Recently Kevin Hillstrom wrote:
The result is this ... our product assortment dictates customer loyalty ... not the other way around. If you sell something that a customer only "wants" 1.5 times per year, you can flail away all you like with loyalty efforts and you'll be successful and the customer will buy 1.63 times per year. Nothing changed. You actually did a great job, and nothing changed.
You're better off spending the money finding a new customer.
Your business model, the products you sell, that determines if customers are loyal. Offering triple points on items that customers don't need frequently is an altogether different proposition.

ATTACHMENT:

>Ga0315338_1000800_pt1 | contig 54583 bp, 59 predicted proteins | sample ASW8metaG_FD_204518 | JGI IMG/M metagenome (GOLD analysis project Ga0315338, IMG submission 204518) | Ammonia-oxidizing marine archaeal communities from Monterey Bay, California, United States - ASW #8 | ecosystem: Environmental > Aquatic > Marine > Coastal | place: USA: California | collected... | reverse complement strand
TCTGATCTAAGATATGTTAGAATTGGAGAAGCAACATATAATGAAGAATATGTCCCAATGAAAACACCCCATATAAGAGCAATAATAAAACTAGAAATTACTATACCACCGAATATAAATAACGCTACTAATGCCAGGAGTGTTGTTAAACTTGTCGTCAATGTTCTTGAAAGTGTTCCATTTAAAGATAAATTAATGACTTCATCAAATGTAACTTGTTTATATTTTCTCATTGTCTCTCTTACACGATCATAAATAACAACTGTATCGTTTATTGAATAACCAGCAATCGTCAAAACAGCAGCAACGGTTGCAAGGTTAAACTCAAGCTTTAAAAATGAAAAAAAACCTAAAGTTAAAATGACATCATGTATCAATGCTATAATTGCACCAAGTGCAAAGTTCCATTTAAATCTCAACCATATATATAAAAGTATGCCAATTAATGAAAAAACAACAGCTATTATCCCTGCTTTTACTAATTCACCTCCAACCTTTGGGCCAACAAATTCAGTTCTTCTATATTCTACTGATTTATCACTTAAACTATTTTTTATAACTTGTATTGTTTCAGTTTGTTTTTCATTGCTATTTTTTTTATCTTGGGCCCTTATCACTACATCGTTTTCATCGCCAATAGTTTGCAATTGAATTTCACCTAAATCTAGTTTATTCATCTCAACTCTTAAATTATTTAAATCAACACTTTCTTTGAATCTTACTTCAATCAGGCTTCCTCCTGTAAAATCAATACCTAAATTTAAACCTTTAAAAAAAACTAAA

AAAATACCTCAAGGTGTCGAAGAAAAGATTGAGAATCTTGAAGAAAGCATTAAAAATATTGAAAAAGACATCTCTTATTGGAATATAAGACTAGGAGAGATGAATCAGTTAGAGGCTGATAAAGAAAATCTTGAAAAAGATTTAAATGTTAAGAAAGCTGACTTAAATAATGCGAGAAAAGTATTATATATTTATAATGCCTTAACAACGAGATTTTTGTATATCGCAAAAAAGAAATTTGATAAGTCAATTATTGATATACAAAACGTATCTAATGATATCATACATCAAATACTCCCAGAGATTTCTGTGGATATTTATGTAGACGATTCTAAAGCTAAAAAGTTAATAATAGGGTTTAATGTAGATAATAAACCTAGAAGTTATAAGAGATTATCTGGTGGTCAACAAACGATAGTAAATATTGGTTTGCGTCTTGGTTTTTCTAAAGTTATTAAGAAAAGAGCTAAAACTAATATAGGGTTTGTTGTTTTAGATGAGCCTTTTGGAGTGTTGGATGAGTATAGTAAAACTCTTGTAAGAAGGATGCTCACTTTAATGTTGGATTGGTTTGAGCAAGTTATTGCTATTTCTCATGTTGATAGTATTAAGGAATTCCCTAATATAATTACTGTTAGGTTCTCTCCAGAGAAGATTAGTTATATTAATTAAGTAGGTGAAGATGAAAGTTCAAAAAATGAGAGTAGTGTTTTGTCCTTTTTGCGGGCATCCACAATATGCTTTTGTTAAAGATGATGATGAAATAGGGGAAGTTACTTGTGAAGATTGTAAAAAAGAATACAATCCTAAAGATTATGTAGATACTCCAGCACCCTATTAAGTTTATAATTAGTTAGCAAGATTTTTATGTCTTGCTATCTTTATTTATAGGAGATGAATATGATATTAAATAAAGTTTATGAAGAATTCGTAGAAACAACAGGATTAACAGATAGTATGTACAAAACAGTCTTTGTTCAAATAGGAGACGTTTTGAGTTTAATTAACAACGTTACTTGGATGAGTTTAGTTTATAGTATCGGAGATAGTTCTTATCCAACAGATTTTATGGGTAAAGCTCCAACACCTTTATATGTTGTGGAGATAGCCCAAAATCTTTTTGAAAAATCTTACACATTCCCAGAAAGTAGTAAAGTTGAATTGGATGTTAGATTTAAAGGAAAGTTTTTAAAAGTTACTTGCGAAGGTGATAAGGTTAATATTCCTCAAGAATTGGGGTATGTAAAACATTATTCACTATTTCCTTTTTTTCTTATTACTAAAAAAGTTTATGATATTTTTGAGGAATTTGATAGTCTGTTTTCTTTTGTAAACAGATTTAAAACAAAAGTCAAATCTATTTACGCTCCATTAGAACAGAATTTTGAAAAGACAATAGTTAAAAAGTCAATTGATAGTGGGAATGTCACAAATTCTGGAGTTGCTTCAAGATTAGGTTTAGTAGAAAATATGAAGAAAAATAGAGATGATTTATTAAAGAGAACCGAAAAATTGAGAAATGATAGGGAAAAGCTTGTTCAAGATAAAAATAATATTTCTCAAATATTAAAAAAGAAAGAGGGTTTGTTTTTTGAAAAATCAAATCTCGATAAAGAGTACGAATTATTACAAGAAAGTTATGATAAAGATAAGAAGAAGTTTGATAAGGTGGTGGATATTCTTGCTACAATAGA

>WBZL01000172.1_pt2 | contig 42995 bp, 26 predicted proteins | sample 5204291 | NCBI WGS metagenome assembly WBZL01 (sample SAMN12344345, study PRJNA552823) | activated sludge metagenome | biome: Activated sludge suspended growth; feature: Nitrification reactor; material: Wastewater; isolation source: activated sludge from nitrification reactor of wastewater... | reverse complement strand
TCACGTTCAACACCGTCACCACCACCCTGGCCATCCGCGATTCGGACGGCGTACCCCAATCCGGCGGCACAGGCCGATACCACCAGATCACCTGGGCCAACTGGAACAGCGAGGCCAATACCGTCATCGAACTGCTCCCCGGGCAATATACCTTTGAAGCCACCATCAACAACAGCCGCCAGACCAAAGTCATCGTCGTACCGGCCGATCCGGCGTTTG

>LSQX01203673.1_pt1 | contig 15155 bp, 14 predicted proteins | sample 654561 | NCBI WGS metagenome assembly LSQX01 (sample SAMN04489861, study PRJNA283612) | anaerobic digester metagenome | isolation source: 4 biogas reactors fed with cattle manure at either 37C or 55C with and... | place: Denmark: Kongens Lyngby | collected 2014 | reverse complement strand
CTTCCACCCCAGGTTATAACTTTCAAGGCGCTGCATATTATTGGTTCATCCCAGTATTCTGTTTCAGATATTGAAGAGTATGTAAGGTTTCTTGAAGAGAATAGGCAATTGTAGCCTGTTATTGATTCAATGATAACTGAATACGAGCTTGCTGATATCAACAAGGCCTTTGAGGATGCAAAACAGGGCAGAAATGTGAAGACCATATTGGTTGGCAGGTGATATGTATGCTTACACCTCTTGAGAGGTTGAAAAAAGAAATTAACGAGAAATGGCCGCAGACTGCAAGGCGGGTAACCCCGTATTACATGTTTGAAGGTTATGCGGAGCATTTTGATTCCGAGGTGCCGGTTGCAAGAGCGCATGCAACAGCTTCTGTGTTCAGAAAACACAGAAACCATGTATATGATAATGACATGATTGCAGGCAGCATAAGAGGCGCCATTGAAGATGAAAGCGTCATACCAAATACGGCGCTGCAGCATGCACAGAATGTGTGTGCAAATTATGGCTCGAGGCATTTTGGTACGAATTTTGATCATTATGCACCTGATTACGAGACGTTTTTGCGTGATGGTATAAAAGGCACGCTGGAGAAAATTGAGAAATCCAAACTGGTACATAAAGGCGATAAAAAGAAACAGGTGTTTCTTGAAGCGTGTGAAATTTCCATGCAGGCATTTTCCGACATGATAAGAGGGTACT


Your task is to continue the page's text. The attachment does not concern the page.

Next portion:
This is one of the hard truths with customer loyalty:
your product choices have the largest impact on loyalty
Your customer might only ever need to buy one of your products their entire life.
They might be completely satisfied and happy with that one product, but they still won't ever buy again.
Changing the product assortment is a good alternative, but it's not a surefire win for every store.
The other option is to focus less on selling to existing customers and instead try to find new customers. Especially if those new customers are similar to your best customers.
Finding your best customers can be difficult though, especially once you get into the 1,000s, 10,000s, and 100,000s. "Best" isn't a single number you can look at easily.
Repeat Customer Insights will automatically segment your entire customer base for you into 125+ different segments. Some are simple segments that are easy to understand while others are complex ones that drill down into multiple criteria.
This gives you options for you to decide what "best" means to your store.